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With Traffic Booming, Jackson Still Trying To Fill Buses

Jan Kronsell (Own work) [Public domain], via Wikimedia Commons


On a Friday morning in June, you could count the number of riders on Jackson’s town shuttle on two hands. The bus seats fewer than 30 people, but it was still only about a third full. Meanwhile, summertime traffic had set in, and the bus was squeezing between cars to get through the famous Jackson Town Square.

Jackson’s congestion during tourist season has long been an issue. The Southern Teton Area Rapid Transit bus, or START, launched in the 1980s to shuttle people to the ski area Teton Village. Since then it has become the county’s main tool for keeping cars off the road.

“The traffic situation in Teton County is out of control right now, and it’s not getting any better,” said Greg Epstein, a Teton County Commissioner.

In the county’s Integrated Transportation Plan, traffic was predicted to increase by nearly 30 percent if nothing was done to draw people to public transit. Epstein says START could be a catalyst in solving other issues important to the community, such as reducing carbon emissions and protecting wildlife from vehicles. The county has been trying to boost alternative modes of transport in the valley, which sees more visitors every year, but Epstein said it’s been difficult to change people’s habits.

“People like to do the ‘Wyoming carpool’ - one person per car,” Epstein said. “People are attached to their vehicles and [they] want to get where they need to go conveniently, so it really asks for serious behavior change, and that’s tricky.”

START’s success depends on who you ask. All of the routes saw more riders than ever last winter, particularly along the way to Teton Village. Epstein said the village incentivized people to ride by charging more for parking. The bus also takes commuters to nearby towns like Victor, Idaho, where many Jackson workers find cheaper housing. And the town shuttle provides rides around Jackson or to Wilson free of charge.

Rider Herman Rodriguez said he has been riding START for years, to and from his night shift at a local hotel.

“I take it every day to work or to the library and home,” Rodriguez said.

Not everybody is enthused about the bus. Bob Culver is a local Tea Party member who campaigned against the START ballot issues that failed this spring. He said START is not working.

“The type of mass transit system they want to build here is probably not a good fit,” Culver said. “I don’t know what percentage of people think they can even use mass transit to get from, say, home to work to shopping and back, but, I’m thinking it’s pretty small.”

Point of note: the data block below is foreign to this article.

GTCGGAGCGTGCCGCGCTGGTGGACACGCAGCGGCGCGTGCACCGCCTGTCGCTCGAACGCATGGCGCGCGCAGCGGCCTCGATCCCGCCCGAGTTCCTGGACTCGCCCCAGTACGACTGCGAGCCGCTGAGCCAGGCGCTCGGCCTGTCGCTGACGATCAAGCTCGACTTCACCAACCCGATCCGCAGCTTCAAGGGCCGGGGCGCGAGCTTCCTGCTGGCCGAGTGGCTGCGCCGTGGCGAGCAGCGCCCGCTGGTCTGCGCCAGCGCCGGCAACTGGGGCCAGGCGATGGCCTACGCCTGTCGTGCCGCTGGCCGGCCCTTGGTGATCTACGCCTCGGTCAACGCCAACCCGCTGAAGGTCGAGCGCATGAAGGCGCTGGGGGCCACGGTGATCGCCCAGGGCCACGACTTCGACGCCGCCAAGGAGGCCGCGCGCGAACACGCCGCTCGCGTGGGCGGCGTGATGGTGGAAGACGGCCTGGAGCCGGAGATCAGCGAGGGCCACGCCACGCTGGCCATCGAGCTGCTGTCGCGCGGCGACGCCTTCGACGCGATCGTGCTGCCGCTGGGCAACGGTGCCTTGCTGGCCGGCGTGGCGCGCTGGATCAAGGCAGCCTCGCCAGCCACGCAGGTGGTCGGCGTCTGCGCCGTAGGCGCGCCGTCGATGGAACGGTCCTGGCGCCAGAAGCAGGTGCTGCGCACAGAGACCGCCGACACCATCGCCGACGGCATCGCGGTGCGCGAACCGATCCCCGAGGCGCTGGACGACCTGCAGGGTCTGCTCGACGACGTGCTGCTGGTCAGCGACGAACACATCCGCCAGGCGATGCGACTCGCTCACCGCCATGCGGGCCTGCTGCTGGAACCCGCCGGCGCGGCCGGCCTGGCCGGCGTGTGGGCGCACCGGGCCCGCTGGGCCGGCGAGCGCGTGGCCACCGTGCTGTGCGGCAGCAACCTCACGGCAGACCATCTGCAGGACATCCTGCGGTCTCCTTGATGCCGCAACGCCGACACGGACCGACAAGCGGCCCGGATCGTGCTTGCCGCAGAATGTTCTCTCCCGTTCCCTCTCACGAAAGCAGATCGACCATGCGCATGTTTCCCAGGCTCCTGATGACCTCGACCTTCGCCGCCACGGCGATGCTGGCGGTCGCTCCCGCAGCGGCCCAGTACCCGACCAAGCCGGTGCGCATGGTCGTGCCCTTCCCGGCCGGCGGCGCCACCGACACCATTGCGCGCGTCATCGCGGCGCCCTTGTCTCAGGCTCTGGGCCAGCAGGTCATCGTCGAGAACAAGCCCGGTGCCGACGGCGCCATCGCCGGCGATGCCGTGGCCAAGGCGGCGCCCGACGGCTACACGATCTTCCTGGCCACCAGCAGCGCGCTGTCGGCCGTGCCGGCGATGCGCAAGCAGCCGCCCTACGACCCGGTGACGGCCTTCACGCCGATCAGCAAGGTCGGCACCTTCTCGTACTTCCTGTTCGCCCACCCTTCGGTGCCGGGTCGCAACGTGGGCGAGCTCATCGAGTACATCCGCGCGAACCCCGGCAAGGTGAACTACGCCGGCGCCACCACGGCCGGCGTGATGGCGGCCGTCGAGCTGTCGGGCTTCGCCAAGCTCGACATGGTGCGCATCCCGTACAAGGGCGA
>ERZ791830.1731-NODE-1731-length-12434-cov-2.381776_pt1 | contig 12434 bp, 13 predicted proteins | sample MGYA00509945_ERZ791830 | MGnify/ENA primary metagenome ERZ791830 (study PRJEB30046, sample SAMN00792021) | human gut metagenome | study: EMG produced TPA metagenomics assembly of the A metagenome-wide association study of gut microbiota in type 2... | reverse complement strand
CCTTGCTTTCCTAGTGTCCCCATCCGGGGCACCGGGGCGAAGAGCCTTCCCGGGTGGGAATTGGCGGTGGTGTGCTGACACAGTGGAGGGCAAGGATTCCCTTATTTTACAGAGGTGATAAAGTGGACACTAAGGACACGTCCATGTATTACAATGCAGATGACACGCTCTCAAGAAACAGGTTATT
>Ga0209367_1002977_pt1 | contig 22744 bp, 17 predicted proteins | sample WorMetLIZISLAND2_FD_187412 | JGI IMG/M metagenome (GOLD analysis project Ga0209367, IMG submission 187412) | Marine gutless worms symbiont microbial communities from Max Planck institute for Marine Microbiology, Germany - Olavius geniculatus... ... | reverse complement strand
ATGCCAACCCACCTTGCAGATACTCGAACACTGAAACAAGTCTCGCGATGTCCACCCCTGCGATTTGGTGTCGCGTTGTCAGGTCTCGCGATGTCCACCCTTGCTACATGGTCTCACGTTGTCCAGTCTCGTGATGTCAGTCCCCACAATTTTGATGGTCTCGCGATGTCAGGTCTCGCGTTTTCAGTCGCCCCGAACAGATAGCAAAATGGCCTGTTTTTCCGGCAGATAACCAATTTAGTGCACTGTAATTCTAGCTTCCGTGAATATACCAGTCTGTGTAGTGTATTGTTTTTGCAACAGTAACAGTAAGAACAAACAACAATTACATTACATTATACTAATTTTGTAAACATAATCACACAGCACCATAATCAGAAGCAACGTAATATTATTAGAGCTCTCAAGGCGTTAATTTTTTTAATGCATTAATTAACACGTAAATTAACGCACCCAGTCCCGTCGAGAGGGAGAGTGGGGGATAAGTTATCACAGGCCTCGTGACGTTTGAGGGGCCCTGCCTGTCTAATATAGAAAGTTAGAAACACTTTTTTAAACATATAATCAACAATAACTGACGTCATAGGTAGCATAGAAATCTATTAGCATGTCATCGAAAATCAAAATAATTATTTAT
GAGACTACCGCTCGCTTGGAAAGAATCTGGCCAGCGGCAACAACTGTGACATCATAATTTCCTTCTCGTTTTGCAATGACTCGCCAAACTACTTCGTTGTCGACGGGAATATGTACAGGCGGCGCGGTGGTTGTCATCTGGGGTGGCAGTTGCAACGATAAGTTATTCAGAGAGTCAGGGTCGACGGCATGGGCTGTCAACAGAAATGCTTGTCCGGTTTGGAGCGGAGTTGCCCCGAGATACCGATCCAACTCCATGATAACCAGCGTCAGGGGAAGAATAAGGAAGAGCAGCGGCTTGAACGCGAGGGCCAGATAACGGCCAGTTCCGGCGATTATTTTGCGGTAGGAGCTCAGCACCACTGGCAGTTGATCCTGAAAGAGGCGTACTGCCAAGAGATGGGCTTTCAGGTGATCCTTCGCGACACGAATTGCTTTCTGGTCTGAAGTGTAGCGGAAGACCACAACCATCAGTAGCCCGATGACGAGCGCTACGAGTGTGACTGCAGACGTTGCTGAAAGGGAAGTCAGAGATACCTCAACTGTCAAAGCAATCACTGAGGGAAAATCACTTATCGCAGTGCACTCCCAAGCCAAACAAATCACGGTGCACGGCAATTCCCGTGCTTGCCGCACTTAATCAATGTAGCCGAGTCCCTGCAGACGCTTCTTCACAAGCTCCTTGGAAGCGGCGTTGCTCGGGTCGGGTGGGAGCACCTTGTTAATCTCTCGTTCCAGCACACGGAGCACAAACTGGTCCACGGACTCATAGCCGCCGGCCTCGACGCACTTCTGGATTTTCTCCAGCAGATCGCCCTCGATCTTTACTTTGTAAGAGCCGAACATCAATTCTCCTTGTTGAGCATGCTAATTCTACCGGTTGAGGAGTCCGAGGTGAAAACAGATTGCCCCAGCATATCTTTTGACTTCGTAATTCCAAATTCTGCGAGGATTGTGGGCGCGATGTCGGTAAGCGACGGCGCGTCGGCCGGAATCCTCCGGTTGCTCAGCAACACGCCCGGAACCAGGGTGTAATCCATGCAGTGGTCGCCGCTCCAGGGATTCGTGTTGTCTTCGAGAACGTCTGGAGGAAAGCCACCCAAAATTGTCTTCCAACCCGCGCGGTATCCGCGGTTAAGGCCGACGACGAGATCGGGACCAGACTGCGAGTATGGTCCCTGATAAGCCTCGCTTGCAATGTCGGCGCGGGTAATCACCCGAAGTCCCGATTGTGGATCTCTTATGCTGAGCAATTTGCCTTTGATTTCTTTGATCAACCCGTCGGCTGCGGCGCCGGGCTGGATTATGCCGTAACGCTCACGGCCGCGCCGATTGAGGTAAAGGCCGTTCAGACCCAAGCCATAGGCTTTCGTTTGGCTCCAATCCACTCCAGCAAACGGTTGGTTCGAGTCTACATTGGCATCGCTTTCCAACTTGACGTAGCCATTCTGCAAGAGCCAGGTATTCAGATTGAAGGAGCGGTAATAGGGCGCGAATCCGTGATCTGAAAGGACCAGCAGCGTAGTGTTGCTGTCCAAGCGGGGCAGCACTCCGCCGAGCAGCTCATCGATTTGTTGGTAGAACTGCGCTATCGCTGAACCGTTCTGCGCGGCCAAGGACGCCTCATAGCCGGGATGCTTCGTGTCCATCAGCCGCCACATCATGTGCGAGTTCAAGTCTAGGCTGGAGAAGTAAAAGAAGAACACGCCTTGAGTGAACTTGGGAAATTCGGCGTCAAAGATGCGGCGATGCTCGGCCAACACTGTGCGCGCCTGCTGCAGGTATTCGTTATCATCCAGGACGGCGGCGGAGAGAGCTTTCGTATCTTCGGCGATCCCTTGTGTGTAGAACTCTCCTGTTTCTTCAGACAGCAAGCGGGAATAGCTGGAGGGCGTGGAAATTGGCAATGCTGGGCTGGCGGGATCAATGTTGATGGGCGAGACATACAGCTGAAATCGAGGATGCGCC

To Culver, the mere fact that people voted down issues with START in the name proved that it’s wildly unpopular.

“All three of those [ballot proposals] were defeated,” he said. “And the name START seems to have been the kiss of death for these programs even though they weren’t really for START buses, but some of them were for maintenance and housing facilities.”

Culver publicly criticized most of the items of the ballot as fiscally irresponsible, because, he said, they funded big construction projects that would later need to be maintained. One of the proposals was to construct a maintenance building for all of the town’s vehicles by the bus barn. Another would have used nearby land to house town employees.

The third would have paid for new buses, which START operations manager Darren Brugman said they need.

“The bus manufacturer is no longer in business, and we cannot find parts, so we are struggling to figure out how we can replace at least eight vehicles,” Brugman said.

County Commissioner Epstein said they will try to bring the ballot issues back, but that they clearly need to improve START’s image.

“A lot of people continue to think that START bus runs empty,” Epstein said. “It’s just the word on the street. And mainly they’re talking about this town shuttle.”

As the Friday morning bus shows, START doesn’t quite run empty, but Epstein said there are some routes that may be unnecessary and some tweaks that would make the system more convenient. A new committee will begin studying this and other issues on July 11. It will also work with local employers to try to make the service more popular.

“So an employer could potentially be the hospital,” Epstein said. “Could we match up more commuter bus service to their shift changes?”

On the bus, Herman Rodriguez said the bus matches his shifts okay. The one recommendation he would make to the committee is to help visitors learn how the bus system works and where it goes.

“For the local, we finally understand where they go and what bus we must be taking, but for the tourists, it’s complex,” Rodriguez said.

So despite being in business for decades, START supporters still have a lot of work to do.

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